It’s exciting to hike a new trail, especially one you didn’t realize was there before. This was the Buzzard Hill hike for me, which was a short drive from my home.
The 3.5-mile out-and-back hike to Buzzard Hill by way of the Appalachian Trail may not have been on my list before, but I’m glad this hike found me.
This wooded hike wows with a creek crossing, a small waterfall and west-facing views at Buzzard Hill. The trail also wasn’t unbearably crowded on a Saturday.
|Elevation Gain||790 feet|
|Terrain||Mostly dirt & rock trails|
|Driving Directions||Click Here|
Buzzard Hill Hike
It’s a mostly easy drive to reach this trail, until you reach the last 1.5 miles along Morgans Mill Road. It’s bumpy, narrow and gravelly. Oof, I was not a fan.
If you have a four-wheel drive vehicle, this road will be no problem. Honestly, I was fine in a minivan too, but again, just not a fan.
You’ll soon see a parking lot on the right. This has 10 pull-in spaces and room for another five cars to park parallel in the back of the parking lot.
You won’t immediately see the Appalachian Trail. From the lot, walk east up a dirt road that parallels the road you drove in on. You’ll see the trailhead on the left.
On the right side of the road, you will see the southbound Appalachian Trail, which leads to the Rod Hollow Shelter.
This northbound section of the Appalachian Trail begins with a rather quick ascent of 150 feet, mostly by way of wooden steps built into the hiking trail.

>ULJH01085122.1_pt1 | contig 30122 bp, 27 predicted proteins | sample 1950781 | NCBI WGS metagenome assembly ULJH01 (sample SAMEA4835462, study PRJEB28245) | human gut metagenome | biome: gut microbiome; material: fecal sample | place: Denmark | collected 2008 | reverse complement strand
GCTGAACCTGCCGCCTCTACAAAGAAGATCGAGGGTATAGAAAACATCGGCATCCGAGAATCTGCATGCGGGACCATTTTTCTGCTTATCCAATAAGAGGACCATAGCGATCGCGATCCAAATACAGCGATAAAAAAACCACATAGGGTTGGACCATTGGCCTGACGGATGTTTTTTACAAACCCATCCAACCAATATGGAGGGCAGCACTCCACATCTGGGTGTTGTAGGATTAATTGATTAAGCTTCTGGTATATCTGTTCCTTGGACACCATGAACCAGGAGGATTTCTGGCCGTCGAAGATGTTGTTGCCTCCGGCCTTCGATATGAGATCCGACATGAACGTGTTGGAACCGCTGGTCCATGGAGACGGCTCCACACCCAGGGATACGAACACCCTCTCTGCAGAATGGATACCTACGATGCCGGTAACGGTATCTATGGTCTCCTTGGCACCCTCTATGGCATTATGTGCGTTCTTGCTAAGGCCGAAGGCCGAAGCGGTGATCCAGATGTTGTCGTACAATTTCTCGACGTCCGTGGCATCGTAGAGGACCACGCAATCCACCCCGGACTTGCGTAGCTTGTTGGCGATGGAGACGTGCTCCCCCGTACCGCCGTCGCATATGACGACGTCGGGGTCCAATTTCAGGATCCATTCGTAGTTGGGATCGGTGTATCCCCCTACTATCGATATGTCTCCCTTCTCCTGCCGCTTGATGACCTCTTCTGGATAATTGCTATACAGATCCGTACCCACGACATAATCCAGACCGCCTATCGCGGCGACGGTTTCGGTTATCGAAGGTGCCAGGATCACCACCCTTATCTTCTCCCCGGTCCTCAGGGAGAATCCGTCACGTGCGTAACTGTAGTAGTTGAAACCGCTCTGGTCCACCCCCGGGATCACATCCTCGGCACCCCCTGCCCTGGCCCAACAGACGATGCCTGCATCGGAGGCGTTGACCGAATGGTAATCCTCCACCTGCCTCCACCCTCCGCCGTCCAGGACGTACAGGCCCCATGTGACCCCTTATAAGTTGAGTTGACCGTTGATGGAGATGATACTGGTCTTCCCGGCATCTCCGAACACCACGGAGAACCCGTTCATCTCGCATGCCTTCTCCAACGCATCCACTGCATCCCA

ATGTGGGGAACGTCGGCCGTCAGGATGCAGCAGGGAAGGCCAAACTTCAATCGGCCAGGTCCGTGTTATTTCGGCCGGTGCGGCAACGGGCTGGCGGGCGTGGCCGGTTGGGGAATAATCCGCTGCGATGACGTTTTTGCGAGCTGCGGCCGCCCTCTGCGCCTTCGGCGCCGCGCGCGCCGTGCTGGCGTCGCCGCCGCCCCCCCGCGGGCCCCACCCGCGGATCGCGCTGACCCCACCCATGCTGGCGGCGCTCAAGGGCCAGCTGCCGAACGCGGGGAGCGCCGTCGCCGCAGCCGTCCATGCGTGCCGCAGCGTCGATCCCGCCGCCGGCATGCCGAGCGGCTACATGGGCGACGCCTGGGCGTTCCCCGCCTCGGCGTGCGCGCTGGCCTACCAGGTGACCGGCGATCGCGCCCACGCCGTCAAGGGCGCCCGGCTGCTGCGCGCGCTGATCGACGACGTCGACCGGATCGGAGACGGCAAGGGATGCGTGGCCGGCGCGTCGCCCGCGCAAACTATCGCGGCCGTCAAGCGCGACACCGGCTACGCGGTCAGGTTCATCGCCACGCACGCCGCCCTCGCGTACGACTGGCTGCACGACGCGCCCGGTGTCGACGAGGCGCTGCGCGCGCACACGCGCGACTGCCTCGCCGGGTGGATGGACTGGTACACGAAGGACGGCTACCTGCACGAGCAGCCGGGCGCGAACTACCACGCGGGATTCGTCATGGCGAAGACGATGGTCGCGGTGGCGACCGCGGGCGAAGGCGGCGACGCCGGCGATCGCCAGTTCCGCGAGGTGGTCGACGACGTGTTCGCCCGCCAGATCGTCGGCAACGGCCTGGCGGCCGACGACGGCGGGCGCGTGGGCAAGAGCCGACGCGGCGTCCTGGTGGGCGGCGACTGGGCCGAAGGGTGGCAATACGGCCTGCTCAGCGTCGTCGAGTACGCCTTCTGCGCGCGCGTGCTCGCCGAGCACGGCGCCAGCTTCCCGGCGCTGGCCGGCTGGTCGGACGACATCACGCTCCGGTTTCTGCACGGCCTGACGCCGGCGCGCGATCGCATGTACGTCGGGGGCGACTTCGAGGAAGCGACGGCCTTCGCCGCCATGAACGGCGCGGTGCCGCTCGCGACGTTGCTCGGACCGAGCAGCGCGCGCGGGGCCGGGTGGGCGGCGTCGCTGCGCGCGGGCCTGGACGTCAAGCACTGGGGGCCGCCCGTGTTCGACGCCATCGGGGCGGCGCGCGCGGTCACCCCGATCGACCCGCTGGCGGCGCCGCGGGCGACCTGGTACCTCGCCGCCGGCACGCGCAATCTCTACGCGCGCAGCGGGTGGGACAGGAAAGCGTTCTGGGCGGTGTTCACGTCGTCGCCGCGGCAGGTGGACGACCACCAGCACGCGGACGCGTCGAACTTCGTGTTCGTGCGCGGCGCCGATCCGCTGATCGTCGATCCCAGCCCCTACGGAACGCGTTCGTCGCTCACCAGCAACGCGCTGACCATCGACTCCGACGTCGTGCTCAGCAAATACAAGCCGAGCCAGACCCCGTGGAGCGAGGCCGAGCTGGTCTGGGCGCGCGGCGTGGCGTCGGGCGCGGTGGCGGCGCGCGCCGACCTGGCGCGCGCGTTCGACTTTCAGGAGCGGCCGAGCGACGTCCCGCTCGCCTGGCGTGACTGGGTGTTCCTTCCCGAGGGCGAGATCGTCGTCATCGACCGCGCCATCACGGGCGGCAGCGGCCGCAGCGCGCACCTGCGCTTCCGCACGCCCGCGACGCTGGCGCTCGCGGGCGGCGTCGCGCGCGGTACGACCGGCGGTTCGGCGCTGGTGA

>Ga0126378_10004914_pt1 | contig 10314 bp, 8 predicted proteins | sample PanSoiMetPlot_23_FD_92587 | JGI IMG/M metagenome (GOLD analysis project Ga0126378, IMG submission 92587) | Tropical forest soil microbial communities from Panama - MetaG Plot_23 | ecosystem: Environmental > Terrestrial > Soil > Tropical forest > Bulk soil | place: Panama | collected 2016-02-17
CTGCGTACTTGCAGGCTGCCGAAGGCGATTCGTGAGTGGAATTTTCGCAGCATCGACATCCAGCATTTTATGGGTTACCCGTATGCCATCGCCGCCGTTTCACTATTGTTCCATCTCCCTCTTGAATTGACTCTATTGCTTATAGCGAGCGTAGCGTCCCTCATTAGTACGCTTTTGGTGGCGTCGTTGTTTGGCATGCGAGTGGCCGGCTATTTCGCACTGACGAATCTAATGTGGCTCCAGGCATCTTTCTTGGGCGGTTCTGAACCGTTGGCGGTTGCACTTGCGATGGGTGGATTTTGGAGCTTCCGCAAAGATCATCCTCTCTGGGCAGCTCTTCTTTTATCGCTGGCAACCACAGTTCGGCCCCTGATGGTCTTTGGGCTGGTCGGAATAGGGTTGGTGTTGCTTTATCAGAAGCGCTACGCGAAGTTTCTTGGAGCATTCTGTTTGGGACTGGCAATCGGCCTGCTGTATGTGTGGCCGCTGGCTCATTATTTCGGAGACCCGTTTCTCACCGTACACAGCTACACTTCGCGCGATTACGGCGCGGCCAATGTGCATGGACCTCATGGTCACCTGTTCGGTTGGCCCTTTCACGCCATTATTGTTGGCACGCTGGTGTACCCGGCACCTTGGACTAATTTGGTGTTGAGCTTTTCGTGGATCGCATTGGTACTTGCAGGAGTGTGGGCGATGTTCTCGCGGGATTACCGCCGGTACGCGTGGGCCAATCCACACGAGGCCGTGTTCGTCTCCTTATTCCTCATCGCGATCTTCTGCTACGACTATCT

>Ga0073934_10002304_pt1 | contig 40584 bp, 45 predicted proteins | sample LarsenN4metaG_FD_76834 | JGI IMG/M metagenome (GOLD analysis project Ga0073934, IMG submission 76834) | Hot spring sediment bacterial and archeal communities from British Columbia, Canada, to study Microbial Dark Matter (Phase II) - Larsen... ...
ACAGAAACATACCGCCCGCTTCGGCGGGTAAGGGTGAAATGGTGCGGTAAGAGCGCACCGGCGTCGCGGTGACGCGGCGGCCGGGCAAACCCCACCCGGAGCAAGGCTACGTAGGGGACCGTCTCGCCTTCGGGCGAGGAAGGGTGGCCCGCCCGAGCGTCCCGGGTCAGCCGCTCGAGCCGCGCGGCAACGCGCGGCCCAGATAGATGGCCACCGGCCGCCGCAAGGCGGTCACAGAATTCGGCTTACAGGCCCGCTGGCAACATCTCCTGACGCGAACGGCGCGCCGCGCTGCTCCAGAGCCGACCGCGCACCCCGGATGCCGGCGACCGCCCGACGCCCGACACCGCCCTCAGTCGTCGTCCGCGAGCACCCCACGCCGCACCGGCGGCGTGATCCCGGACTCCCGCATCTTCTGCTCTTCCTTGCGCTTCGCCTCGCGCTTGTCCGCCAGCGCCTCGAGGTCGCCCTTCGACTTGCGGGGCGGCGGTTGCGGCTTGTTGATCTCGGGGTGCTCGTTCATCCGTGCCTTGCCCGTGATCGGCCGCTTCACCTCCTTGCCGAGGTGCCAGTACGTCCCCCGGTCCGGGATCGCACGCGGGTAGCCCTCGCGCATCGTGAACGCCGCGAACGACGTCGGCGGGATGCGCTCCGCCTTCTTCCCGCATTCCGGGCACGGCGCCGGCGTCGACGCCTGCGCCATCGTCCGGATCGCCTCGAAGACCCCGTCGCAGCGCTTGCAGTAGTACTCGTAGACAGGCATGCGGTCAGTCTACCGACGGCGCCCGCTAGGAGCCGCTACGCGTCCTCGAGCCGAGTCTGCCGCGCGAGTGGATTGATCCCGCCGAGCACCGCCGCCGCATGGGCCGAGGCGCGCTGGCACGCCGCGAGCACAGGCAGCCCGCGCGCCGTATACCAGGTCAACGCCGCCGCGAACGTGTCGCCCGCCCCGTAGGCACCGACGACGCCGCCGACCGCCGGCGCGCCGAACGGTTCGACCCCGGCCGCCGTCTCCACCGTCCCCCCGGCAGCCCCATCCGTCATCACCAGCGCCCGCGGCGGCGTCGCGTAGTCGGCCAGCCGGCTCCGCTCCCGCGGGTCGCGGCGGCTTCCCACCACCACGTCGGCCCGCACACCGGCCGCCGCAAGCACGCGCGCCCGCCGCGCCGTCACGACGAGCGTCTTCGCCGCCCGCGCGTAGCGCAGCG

Just past the .5-mile mark, you will begin to hear the burbling sounds of a brook that runs through Reservoir Hollow. As you can imagine, it’s very relaxing.
Continue on to reach an easy creek crossing at the .7-mile mark. From here, the AT goes up the hill. However, a short spur trail on the right leads to a waterfall.
The waterfall is small, but still a delight and well worth an easy rock scramble and a snack break at the falls before ascending to Buzzard Hill.
At the 1.5-mile mark, you will begin the final climb to the Buzzard Hill overlook. It’s not so bad, but you will be in for another quick ascent of 150 feet to the summit.
Near the top, you will reach a primitive camp site with a fire ring, but press on. The far-reaching views you’ve worked for are just a few more steps from here.
At the 1.7-mile mark, keep your eyes open for a short spur trail on the left. This will lead you to the west-facing overlook.
The views are beautiful, but you’ll notice there’s a bit of a tree line. This is a good hike to do in fall and winter when trees are barren.
From here, simply re-trace your steps to your vehicle, walking past the spur trail for the waterfall. Unless of course you want to see it one more time.
For a longer hike, continue on the Appalachian Trail past the Buzzard Hill overlook. In three miles, you will reach the rocky outcrop at Bears Den.
The Bears Den views are beautiful. They are west-facing and unobstructed year-round. This add-on would make for a 9.4-mile out-and-back hike.
From the parking area, this hike took me 1 hour, 40 minutes to complete, including time spent enjoying the views and chatting with a couple of backpackers.
For post-hike sips and snacks, Bear Chase Brewery is a 10-minute drive. The brews are fantastic, as are the views across the Shenandoah Valley from the lawn.